Sundar Pichai, Google Inc. Senior vice president of Chrome in the United States holds a new Chromebook Pixel during a launch event Thursday, February 21, 2013 in San Francisco, California, United States. Google Inc., owner of the world’s most popular search engine, introduced a touchscreen version of the Chromebook laptop, stepping up its challenge to Microsoft Corp. and Apple Inc. for hardware.
David Paul Morris | Bloomberg | Getty Images
Google is getting closer to rolling out its own central processing units, or processors, for its Chromebook laptops, according to a report released Wednesday by Nikkei Asia, citing people familiar with the matter.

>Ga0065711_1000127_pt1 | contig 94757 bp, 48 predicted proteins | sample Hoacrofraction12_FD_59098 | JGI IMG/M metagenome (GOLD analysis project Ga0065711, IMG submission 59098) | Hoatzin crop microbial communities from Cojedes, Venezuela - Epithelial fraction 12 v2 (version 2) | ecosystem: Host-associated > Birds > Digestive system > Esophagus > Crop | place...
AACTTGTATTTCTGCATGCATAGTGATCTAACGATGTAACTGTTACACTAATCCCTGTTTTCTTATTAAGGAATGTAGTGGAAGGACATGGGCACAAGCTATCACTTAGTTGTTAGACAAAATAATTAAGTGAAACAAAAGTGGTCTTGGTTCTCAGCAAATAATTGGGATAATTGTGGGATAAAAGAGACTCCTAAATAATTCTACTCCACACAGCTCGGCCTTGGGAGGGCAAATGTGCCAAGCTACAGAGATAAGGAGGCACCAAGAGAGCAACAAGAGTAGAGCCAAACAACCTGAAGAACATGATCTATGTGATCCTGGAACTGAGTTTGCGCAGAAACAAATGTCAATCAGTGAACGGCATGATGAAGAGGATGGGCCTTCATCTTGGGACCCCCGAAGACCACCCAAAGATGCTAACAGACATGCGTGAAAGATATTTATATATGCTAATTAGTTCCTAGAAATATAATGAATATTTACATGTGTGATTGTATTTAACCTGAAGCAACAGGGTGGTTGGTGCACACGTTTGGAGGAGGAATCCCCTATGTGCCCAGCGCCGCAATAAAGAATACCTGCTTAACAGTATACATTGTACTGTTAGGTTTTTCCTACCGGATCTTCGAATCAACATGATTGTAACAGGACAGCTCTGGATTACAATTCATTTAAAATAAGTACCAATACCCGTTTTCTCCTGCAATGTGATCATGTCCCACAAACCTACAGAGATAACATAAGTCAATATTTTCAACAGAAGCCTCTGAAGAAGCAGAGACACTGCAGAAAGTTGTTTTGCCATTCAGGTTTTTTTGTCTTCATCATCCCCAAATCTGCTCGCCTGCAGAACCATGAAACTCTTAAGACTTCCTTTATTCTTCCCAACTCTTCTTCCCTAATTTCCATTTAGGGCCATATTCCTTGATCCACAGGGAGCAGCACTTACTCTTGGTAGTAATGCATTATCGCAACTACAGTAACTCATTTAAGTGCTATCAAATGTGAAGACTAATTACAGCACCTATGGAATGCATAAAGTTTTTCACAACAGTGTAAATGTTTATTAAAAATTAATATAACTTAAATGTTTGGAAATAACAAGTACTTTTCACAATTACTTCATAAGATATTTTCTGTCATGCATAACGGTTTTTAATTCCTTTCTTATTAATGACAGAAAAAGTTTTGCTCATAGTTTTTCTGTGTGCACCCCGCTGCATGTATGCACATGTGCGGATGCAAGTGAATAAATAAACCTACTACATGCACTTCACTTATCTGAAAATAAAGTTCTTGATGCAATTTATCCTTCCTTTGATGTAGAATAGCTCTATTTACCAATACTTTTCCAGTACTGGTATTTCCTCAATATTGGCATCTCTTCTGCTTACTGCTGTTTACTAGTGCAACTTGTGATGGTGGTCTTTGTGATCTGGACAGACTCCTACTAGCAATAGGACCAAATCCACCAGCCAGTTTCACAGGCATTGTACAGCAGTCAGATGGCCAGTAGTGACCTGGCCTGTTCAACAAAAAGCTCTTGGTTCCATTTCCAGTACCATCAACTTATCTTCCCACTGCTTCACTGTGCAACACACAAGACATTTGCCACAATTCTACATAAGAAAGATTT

The US tech giant reportedly plans to use its processors in Chromebooks and tablets running the company’s Chrome operating system from 2023. Google did not immediately respond to a request for comment from CNBC.
The processor can be considered as the brain of the computer because it performs all the main functions of the machine. Google currently uses processors made by Intel and AMD to power its Chromebooks. Google’s new chips are said to be based on plans by Arm, the British chip designer owned by SoftBank, whose chip architecture makes up 90% of the world’s smartphones.
Earlier this month, Google announced that it would be making its own smartphone processor called the Google Tensor. The chip will power the new Pixel 6 and Pixel 6 Pro devices that go on sale this fall.
Read the full report on Nikkei Asia here.